1. Water Stains
The first step is taking care whatever caused the stains, otherwise they’ll keep returning (and the water causes structural damage over time). Next, you need to prevent mildew, so add 1 cup of bleach to 1 gallon of water. Apply it to the stains and then dry the area thoroughly using a fan or hair dryer.
Unfortunately, if this doesn’t work, you’ll have to repaint. Make sure your contractor knows about the steps you took to remove the water stains.
2. Dirt and Grime Buildup
Unless you employ full-time housecleaners, your walls, cabinets, and doors likely get those mysterious dark stains that just happen to be at hand level. That’s thanks to the oils from your hands (and your family’s hands). Every time you turn a door knob, open a cabinet, etc., your hand leaves behind a bit of oil. Over time, those oils add up. They also attract dust, creating those dark smudges that refuse to wipe away.
You have two options to get rid of these stains. The first is a store-bought wall eraser. They cost a few dollars and all you have to do is wet the sponge before applying it to the stain. Make sure you rub gently to avoid marring the paint.
If you don’t have a wall eraser or just prefer to take the DIY route, you can make your own cleaning solution. All you need is a gallon of warm water mixed with:
- 1 cup ammonia
- 1/2 cup apple cider or white distilled vinegar
- 1/4 cup baking soda
Apply with a soft cloth or sponge and then rinse with clean water. As always, don’t scrub too hard or you’ll remove the paint.
You have a few options to remove crayon markings from your walls, but wall erasers are your best bet. If that doesn’t work, or you’re still in a DIY mood, other options include:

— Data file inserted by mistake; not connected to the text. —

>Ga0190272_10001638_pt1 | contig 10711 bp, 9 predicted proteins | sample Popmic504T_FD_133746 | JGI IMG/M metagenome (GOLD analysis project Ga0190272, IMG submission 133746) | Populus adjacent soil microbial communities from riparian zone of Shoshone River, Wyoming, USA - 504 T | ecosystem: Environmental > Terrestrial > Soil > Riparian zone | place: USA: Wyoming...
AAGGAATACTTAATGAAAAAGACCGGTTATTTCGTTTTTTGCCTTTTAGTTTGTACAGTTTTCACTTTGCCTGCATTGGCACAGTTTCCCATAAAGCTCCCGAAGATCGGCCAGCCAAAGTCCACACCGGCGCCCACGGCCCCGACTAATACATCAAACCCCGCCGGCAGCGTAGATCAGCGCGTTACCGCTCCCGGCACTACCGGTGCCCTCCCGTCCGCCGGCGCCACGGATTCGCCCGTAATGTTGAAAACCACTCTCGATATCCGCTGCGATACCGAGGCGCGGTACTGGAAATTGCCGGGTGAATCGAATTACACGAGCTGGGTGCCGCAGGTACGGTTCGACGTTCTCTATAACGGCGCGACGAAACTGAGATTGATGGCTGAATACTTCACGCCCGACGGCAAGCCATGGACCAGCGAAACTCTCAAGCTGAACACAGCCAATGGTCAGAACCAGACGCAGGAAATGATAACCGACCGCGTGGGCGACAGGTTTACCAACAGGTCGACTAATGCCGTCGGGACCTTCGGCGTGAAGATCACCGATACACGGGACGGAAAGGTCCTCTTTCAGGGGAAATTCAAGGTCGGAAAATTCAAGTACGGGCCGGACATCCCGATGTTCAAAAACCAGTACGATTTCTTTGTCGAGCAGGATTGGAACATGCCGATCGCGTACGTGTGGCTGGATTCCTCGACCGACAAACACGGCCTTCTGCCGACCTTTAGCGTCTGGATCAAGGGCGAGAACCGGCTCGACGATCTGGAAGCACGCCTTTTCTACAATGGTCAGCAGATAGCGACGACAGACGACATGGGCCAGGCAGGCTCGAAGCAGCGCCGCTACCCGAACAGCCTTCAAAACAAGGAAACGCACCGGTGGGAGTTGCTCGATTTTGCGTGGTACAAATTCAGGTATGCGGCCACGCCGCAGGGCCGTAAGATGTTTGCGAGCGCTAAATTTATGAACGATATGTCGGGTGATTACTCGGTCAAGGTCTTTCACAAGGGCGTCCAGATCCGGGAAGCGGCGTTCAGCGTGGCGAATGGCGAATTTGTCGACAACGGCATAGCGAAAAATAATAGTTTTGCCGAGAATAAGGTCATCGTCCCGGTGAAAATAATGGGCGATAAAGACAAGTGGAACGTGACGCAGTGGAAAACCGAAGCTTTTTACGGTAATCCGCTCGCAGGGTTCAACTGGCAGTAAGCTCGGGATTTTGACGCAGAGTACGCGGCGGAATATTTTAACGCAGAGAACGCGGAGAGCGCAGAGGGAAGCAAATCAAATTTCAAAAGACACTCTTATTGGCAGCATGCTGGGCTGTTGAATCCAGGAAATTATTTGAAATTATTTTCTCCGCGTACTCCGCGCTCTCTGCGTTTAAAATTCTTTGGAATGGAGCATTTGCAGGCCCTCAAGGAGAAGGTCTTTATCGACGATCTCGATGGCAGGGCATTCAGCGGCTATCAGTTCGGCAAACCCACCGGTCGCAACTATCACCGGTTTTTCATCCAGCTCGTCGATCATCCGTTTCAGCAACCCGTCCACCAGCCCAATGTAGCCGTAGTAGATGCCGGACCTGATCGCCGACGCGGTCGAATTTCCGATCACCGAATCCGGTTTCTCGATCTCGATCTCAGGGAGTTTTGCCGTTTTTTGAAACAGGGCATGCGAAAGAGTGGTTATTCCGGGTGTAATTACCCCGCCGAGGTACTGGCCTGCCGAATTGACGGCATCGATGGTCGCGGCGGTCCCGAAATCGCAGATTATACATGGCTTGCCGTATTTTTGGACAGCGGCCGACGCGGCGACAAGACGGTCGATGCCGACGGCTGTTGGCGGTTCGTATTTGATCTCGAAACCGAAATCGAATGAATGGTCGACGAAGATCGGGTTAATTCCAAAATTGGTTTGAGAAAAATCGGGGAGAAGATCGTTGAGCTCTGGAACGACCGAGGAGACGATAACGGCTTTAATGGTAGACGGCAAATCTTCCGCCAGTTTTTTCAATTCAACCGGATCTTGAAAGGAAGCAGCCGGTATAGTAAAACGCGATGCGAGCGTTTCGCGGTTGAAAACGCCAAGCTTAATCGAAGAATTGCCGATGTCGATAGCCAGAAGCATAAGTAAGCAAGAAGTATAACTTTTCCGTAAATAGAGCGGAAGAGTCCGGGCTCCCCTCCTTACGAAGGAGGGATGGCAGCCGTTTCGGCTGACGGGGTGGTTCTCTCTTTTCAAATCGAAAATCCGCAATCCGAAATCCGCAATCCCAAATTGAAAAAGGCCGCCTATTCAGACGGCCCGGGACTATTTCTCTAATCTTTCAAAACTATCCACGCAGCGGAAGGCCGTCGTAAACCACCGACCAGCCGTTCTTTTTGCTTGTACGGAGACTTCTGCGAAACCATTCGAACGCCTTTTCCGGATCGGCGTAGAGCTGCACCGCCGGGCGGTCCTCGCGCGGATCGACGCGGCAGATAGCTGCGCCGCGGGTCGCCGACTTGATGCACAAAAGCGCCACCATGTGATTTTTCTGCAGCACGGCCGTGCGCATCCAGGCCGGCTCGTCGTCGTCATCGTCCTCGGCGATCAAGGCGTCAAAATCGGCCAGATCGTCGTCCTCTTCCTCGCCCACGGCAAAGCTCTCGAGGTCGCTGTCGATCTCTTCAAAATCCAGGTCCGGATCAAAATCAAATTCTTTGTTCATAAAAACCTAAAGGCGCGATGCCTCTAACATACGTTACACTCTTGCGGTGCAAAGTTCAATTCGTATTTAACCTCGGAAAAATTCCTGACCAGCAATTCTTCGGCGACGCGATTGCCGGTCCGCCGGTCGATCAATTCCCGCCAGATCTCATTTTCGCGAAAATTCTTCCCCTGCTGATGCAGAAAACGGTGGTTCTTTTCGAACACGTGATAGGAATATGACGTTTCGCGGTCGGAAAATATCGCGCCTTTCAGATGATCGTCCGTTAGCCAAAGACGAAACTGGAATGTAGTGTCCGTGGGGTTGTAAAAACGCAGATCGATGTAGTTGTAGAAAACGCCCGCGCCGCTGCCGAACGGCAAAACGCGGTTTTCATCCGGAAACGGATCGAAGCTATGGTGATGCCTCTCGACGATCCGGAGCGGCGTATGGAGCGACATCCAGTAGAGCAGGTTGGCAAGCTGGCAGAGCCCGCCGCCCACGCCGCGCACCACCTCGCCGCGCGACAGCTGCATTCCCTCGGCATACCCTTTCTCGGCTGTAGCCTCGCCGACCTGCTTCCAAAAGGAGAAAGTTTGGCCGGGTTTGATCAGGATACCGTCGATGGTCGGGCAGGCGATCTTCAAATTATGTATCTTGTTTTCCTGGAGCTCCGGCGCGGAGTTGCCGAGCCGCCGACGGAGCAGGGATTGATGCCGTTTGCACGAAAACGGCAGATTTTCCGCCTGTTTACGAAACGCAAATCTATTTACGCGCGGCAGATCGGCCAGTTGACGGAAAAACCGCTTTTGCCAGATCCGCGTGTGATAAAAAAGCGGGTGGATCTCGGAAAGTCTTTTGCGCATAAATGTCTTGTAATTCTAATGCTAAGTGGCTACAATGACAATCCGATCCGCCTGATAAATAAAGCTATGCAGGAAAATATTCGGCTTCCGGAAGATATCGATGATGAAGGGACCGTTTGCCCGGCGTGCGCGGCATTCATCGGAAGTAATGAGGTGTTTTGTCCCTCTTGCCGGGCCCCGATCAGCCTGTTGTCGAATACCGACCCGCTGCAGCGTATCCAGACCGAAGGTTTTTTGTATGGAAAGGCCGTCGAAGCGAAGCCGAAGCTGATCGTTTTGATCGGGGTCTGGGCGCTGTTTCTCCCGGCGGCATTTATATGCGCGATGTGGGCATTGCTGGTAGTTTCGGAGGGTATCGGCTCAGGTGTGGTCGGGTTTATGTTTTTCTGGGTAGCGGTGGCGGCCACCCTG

- Baby wipes
- A damp sponge sprinkled with baking soda
- Rub non-gel toothpaste over the marks
- Use an eraser (art gum or pencil), wiping in a circular motion
4. Permanent Marker
If you saw your walls covered in permanent marker, we wouldn’t blame you if you just decided to repaint. Before going with that nuclear option, try one (or both) of the following:
- Dab away stains with a cotton ball soaked in rubbing alcohol
- Spray the marks with hairspray, wiping away the drips with a damp cloth
Most ballpoint pen ink has an oil base, which makes shaving cream a good option. You can also try nail polish remover or a dry-cleaning solvent.
To rid your walls of mildew, spray them with a mixture of 1-quart water and 1 tablespoon of white vinegar. You can also try an “enzyme” laundry detergent; OxiClean is a common brand. The bottle should include directions for pretreating stains. Follow those, then blot it on the stain and rinse with water.
It’s a given that kitchen walls attract grease. In turn, those grease stains seem to pick up all kinds of mystery gunk. The good news is that the same dish soap you use to cut through the grease on your dishes works on your walls. Tougher stains just need a bit of white vinegar.
- Small grease stains: Mix 1/4 teaspoon dish soap into a cup of warm water. Wipe down the wall with the soapy water, rinse it with clean, and blot it dry.
- Tough grease stains: Mix 1/3 cup white vinegar with 2/3 cup warm water. Wipe, rinse, and blot dry.
8. Food Stains
You want to remove food stains as quickly as possible. Cleaning methods depend on the type of food and size of the stain.
- Spot-cleaning: Make a paste using baking soda and water. Rub it over the stain (gently). After it dries, wash the spot with clean water and dry with a soft cloth.
- Small stains: Thoroughly mix 1/4 teaspoon of soap to a cup of warm water. Dip a cloth or sponge into the mixture and wipe away the stain, then rinse with clean water and blot dry.
If the time has come to repaint, call us at 800-776-0750 or complete our contact form to request a free quote.